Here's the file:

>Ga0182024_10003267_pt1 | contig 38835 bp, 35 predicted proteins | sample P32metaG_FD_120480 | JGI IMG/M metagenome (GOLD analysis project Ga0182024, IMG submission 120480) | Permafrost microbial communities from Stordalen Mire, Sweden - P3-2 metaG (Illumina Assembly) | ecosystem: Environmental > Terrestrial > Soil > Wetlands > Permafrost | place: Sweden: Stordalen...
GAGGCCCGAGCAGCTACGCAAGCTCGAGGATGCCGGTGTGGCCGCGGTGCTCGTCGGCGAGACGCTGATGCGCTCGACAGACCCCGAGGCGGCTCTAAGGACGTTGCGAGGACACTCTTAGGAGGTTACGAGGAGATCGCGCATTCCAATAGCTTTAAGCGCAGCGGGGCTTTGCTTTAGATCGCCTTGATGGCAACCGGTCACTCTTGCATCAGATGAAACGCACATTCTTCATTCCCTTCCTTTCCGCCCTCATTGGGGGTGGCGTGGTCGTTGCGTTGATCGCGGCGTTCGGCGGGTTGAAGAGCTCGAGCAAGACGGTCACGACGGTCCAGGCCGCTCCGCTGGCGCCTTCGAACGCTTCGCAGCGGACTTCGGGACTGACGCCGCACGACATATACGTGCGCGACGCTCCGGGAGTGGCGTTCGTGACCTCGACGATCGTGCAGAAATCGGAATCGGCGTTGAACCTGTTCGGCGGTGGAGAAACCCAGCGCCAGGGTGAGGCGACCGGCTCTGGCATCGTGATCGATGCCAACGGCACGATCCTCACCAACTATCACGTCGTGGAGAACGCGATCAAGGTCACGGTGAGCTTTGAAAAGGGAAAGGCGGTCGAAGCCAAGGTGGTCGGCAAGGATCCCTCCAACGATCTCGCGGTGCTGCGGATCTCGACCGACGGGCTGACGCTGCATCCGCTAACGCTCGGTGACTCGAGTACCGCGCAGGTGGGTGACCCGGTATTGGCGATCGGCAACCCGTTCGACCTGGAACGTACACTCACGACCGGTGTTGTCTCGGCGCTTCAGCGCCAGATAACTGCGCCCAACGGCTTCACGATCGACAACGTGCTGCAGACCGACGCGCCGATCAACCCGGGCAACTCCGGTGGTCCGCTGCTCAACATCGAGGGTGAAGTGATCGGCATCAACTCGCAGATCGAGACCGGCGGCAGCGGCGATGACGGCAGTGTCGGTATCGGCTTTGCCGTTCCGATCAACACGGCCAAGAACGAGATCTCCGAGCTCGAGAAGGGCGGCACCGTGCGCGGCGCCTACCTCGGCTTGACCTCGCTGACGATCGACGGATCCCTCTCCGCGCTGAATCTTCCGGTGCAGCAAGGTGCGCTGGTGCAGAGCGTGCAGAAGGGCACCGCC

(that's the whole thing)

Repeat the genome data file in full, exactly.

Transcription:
>Ga0182024_10003267_pt1 | contig 38835 bp, 35 predicted proteins | sample P32metaG_FD_120480 | JGI IMG/M metagenome (GOLD analysis project Ga0182024, IMG submission 120480) | Permafrost microbial communities from Stordalen Mire, Sweden - P3-2 metaG (Illumina Assembly) | ecosystem: Environmental > Terrestrial > Soil > Wetlands > Permafrost | place: Sweden: Stordalen...
GAGGCCCGAGCAGCTACGCAAGCTCGAGGATGCCGGTGTGGCCGCGGTGCTCGTCGGCGAGACGCTGATGCGCTCGACAGACCCCGAGGCGGCTCTAAGGACGTTGCGAGGACACTCTTAGGAGGTTACGAGGAGATCGCGCATTCCAATAGCTTTAAGCGCAGCGGGGCTTTGCTTTAGATCGCCTTGATGGCAACCGGTCACTCTTGCATCAGATGAAACGCACATTCTTCATTCCCTTCCTTTCCGCCCTCATTGGGGGTGGCGTGGTCGTTGCGTTGATCGCGGCGTTCGGCGGGTTGAAGAGCTCGAGCAAGACGGTCACGACGGTCCAGGCCGCTCCGCTGGCGCCTTCGAACGCTTCGCAGCGGACTTCGGGACTGACGCCGCACGACATATACGTGCGCGACGCTCCGGGAGTGGCGTTCGTGACCTCGACGATCGTGCAGAAATCGGAATCGGCGTTGAACCTGTTCGGCGGTGGAGAAACCCAGCGCCAGGGTGAGGCGACCGGCTCTGGCATCGTGATCGATGCCAACGGCACGATCCTCACCAACTATCACGTCGTGGAGAACGCGATCAAGGTCACGGTGAGCTTTGAAAAGGGAAAGGCGGTCGAAGCCAAGGTGGTCGGCAAGGATCCCTCCAACGATCTCGCGGTGCTGCGGATCTCGACCGACGGGCTGACGCTGCATCCGCTAACGCTCGGTGACTCGAGTACCGCGCAGGTGGGTGACCCGGTATTGGCGATCGGCAACCCGTTCGACCTGGAACGTACACTCACGACCGGTGTTGTCTCGGCGCTTCAGCGCCAGATAACTGCGCCCAACGGCTTCACGATCGACAACGTGCTGCAGACCGACGCGCCGATCAACCCGGGCAACTCCGGTGGTCCGCTGCTCAACATCGAGGGTGAAGTGATCGGCATCAACTCGCAGATCGAGACCGGCGGCAGCGGCGATGACGGCAGTGTCGGTATCGGCTTTGCCGTTCCGATCAACACGGCCAAGAACGAGATCTCCGAGCTCGAGAAGGGCGGCACCGTGCGCGGCGCCTACCTCGGCTTGACCTCGCTGACGATCGACGGATCCCTCTCCGCGCTGAATCTTCCGGTGCAGCAAGGTGCGCTGGTGCAGAGCGTGCAGAAGGGCACCGCC